Traditionally, pilgrims set out on the El Camino to visit the remains of St. James at the cathedral in Santiago de Compostela. They were usually repenting for their sins or proclaiming their faith as Christians. Today, people partake in the pilgrimage for a variety of reasons. Some for religious and others for spiritual, health and fitness. Many people are going through a transitional period in their life, such as graduating from college, in between jobs, marriages, or retirement. The number of pilgrims has dramatically increased in recent years. In 2001, 61,418 pilgrims received the Compostella certificate. Just 10 years later in 2011, the number tripled to 179,919 pilgrims. The majority of pilgrims are Europeans (92%), Spaniards making up nearly 50%. Only 3% of North Americans make the trek. We suppose this has to do with the limited two week vacation allottment in the United States. Interestingly, most pilgrims are over the age of 35, with a vast majority…..
El Camino de Santiago is a unique experience that Brett and I have dreamed about accomplishing during our lifetime. It was an easy decision given that we are currently traveling for an extended period of time. And, we do not know when this rare opportunity to escape from the world for one month will arise again. Embarking on this spiritual journey together will be a beautiful end to our year of travel. Walking twenty-five kilometers a day for one month will indeed give us the time to reflect on our experiences this year, as well as contemplate our future when we return to San Francisco. Physically, we are excited to strengthen our bodies and lose some travelers’ weight.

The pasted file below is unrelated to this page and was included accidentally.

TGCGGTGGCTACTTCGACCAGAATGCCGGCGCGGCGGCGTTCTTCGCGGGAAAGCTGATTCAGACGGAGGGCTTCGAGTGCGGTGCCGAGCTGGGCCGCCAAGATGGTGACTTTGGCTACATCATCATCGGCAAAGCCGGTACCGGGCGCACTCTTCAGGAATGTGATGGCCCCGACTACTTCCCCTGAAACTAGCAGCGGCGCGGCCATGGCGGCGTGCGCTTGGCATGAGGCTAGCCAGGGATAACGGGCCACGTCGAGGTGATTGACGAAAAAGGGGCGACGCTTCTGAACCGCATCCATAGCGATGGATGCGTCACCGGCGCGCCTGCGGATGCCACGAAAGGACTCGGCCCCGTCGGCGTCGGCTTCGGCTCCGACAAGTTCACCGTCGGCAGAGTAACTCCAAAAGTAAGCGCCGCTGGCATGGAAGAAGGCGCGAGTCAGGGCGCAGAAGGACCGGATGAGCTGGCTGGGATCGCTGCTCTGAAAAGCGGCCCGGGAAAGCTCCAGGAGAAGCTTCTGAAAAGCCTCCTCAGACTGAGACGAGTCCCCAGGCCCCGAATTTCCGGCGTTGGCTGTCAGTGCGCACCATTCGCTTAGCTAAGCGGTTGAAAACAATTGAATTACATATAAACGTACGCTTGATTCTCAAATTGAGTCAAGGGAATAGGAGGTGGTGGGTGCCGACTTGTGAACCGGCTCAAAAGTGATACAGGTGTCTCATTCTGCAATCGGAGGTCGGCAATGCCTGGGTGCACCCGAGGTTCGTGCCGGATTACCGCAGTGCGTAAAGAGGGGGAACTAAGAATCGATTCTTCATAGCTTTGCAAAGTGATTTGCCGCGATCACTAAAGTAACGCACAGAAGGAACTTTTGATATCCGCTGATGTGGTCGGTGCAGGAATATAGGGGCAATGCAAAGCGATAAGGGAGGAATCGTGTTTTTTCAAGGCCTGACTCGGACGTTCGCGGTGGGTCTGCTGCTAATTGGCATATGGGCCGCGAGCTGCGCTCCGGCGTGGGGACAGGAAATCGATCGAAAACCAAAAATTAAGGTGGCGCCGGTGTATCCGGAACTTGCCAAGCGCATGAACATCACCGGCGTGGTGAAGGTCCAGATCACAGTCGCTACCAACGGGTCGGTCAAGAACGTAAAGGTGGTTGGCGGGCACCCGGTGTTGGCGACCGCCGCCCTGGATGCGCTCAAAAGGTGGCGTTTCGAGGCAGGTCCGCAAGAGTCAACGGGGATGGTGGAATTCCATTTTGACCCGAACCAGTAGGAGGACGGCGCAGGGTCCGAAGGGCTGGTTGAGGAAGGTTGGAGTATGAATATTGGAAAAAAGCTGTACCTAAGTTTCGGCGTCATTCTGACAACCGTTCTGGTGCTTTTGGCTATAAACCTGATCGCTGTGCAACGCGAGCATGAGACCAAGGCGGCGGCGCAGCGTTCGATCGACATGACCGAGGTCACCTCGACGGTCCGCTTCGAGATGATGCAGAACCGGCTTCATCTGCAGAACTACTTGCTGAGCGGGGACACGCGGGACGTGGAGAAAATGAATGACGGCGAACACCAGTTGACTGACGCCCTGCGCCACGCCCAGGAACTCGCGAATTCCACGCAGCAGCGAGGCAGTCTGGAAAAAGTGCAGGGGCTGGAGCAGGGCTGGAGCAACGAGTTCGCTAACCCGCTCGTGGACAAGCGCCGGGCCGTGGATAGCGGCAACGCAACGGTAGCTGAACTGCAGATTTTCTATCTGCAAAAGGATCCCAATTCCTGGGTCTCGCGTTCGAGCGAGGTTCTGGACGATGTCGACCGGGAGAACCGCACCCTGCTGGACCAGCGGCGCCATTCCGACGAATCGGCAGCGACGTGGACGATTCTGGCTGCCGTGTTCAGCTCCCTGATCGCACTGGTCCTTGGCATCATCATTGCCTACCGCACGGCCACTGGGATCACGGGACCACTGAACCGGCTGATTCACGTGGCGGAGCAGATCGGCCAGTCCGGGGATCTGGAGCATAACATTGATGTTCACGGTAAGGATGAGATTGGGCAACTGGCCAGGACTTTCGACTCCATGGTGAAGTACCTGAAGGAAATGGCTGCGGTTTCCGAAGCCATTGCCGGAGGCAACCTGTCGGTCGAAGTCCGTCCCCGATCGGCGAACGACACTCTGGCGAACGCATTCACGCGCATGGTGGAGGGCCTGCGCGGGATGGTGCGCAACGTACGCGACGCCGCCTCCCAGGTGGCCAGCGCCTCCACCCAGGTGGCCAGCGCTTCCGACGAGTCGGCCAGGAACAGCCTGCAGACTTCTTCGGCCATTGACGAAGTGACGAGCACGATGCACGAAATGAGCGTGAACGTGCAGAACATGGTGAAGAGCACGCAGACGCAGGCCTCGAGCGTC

Preparation & Packing
There are several pilgrimage routes leading to Santiago de Compostela. These include the French Way, the Northern Route, the Portuguese Route, and the Southern Route. We decided to take the French Way as it is the most traditional route with no shortage of accommodation and amenities. Additionally, it crosses through Spain’s popular wine regions, La Rioja and La Navarra. And, we just love Spanish wine! Although the entire route from Saint Jean Pied de Port, France to Santiago de Compostela, Spain is 800 kilometers….. it’s only compulsory to complete the final 100 kilometers. This “smaller” task will earn you the official Camino certificate of completion. Therefore, pilgrims begin from a variety of starting points along the route depending on how much time they can devote to the trek. Some people do the Camino in parts from year to year. The majority of pilgrims walk the Camino, however there are others who bike, horseback ride or drive to Compostela. It’s also common for people to hire a service to transport their backpacks/gear from village to village for $5/day. It is important for us to accomplish the full 800 km route with our packs by our side. We want to experience this special journey as those pilgrims did the past twelve centuries. I am somewhat concerned about my history with foot problems, particularly plantar faciitis and sprained ankles. Nonetheless, it’s extremely important for me to make this journey by foot while taking all the necessary precautions.
Preparing our backpacks was quite easy since we’ve been traveling for the past year and already went through the stages of getting rid of unnecessary items. Check out our essential packing list.
Read our daily journal
We will choose a new destination town each day for rest and relaxation. After our afternoon foot siesta, we plan to ponder and share the day’s experiences with our friends, family and followers. The idea is to post a journal entry on culturecats.com, detailing our contact with other pilgrims, the landscape, villages, Spanish traditions and legends of the Camino.
See our Photo Album:
Our Camino de Santiago Begins